The NSPCA Community Outreaches are focussed on far rural areas and provide on-site veterinary treatment and sterilisations. We appreciate the struggles of these communities, brought about through lack of resources, often coupled with high unemployment. We literally need to reach out to them. Our experience is that we are received warmly with much appreciation for our assistance.

Reaching Out

On the Sunday after arriving, our team set up a field clinic in the now vacant house of two missionaries. The clinic was spring cleaned and all furniture moved aside to allow space for two veterinarians to work comfortably. Before we had even finished setting up, our first animals started to arrive. We couldn’t send them away and so the outreach began a day early.

In total we sterilised 268 dogs, 45 cats and 1 goat, which we estimate to be nearly all of the domestic animal population in Pomfret. Every domestic animal that was sterilised was also vaccinated and treated for parasites and went home with food, water, a bowl, a collar and a blanket.

Our donkey team assisted a total of 164+ equine with dipping, harnessing improvements and repairs, wound treatment, handling and other welfare issues.

The Farm Animal Protection team reached 95 goats, sheep and cattle which were treated for a variety of health conditions and 4,000 sheep, goats and cattle which were dipped for ticks.

Because of the variety of animals in need, this turned into one of the largest scale outreaches ever attempted by the National Council.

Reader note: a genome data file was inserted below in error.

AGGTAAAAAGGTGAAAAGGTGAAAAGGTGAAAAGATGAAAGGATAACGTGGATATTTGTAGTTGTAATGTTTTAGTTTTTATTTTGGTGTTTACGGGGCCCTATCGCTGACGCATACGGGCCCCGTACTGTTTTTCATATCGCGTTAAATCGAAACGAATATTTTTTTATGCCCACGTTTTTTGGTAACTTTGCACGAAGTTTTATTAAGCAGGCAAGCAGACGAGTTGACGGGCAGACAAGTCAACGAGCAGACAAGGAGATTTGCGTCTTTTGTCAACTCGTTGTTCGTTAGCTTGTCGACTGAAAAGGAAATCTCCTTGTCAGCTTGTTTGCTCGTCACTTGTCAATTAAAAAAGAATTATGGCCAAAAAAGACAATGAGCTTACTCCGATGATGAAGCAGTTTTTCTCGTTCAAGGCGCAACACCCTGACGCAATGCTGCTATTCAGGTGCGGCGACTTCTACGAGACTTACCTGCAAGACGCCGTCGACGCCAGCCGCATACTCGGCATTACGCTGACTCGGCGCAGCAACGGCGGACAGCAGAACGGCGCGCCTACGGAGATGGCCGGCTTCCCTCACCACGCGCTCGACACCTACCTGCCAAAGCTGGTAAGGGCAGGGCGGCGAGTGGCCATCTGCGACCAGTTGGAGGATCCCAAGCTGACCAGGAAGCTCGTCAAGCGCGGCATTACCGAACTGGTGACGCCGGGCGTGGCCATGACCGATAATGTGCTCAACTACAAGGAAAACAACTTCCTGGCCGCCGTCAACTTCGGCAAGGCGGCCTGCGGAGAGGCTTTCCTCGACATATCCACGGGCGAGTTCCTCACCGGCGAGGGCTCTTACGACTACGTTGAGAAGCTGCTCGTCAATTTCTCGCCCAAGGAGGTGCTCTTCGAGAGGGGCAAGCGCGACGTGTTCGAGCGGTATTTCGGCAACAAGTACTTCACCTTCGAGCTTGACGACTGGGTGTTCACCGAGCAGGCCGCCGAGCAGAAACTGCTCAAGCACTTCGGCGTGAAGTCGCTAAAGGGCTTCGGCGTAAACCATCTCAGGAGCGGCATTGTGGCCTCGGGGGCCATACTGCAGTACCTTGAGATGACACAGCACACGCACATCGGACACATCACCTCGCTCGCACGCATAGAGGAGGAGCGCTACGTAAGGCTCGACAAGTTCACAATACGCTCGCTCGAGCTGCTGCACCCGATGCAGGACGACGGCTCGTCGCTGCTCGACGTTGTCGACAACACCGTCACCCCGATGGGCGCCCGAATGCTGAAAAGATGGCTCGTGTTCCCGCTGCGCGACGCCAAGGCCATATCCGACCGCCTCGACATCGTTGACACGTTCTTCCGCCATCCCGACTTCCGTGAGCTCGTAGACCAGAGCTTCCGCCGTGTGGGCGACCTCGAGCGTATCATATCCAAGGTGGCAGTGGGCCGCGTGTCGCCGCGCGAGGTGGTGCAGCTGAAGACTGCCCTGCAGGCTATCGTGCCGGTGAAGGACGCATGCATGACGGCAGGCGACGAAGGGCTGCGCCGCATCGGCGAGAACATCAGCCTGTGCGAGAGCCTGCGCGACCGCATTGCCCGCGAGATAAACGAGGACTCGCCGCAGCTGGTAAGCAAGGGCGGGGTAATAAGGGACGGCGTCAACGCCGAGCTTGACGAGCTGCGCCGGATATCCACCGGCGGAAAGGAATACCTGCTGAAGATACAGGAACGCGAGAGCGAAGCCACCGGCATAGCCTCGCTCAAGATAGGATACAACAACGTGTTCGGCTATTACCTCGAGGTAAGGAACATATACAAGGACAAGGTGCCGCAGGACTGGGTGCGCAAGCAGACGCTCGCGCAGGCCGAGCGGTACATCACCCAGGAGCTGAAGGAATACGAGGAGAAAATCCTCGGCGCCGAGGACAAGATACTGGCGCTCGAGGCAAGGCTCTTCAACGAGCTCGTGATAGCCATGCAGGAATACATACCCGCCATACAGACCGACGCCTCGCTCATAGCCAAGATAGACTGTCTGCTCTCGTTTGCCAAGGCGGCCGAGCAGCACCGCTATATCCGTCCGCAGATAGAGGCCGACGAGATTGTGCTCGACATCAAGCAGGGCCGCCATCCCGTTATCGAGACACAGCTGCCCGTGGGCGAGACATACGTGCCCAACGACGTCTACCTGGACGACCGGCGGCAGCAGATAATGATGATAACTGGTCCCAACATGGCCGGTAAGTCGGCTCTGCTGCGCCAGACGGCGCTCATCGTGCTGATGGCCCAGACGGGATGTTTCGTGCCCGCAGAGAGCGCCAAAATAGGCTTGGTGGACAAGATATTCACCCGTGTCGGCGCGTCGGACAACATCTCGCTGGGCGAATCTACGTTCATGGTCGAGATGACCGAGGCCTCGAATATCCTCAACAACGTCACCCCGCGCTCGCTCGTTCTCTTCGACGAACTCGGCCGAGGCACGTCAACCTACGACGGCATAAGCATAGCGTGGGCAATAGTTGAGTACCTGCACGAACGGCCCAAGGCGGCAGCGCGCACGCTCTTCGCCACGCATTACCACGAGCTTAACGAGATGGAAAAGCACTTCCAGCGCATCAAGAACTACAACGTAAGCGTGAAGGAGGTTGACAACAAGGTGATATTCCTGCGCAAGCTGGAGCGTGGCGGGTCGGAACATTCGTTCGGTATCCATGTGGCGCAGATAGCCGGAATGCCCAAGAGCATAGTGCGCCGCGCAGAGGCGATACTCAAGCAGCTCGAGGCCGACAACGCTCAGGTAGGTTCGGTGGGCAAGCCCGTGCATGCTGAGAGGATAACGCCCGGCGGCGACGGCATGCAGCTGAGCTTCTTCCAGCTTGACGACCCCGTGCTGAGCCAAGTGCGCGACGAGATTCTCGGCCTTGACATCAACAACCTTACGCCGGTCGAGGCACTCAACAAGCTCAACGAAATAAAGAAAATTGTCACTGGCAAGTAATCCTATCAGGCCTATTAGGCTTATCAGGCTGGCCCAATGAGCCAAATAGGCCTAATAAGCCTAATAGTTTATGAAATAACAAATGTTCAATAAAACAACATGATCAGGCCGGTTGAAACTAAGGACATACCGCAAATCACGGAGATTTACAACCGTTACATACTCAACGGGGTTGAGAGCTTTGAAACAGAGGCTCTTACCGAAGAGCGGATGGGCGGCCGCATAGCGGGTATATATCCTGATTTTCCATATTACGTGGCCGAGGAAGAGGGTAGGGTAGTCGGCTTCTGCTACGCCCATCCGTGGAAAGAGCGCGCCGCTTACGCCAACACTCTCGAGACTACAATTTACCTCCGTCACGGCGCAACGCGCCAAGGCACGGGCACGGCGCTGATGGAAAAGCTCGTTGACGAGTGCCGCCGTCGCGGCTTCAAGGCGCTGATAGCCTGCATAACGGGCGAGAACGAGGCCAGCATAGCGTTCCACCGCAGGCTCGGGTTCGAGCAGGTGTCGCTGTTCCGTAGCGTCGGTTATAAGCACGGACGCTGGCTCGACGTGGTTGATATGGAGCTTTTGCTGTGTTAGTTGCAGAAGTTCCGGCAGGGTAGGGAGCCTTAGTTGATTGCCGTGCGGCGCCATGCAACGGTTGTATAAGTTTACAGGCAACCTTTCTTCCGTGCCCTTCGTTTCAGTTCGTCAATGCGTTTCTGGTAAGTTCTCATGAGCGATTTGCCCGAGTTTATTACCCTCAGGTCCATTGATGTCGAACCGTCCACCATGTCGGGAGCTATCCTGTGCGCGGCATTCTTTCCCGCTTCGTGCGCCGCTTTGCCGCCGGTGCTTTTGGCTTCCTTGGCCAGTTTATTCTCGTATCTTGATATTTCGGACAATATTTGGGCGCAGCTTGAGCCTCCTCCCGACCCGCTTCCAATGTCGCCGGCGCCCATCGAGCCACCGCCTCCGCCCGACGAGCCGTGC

The call for assistance and donations went out far and wide and many people and companies responded with great enthusiasm. Meadow Feeds, in particular, helped make this outreach the success it was.

They donated 54 tonnes of livestock food and 10 000L of water as well as sending a team from Johannesburg to assist us with setting up over the weekend. Barloworld sponsored a 34 tonne truck to transport the food to Pomfret from Johannesburg in two separate loads. National Council staff distributed the food fairly, according to herd size to over 100 people in order to feed their goats, cattle and working equine after the drought during the coming winter.

From a variety of SPCAs and individuals we received a large amount of dog and cat food, dog bowls, blankets and collars for the animals all of which was distributed during the outreach. We also received many old clothes, toys, baby products and useful items which were given out wherever we noticed a need and the rest given to a community leader to distribute to the town’s people.

Most importantly, however, it was the team on the ground that made this possible. A special thank you must go out to all involved, especially our CEO Marcelle Meredith, and Kloof and Highway Manager, Barbara Patrick (both National Council Board members) who took time out of their busy schedules to work out in the field with the Inspectors.

We express our thanks to all the SPCAs and individual sponsors that assisted in one form or another, and a special thanks to the National Council team that stayed behind and supported us with organising and packing and for providing coverage on Facebook.

Updated: 4 May 2016

Do NOT follow this link or you will be banned from the site!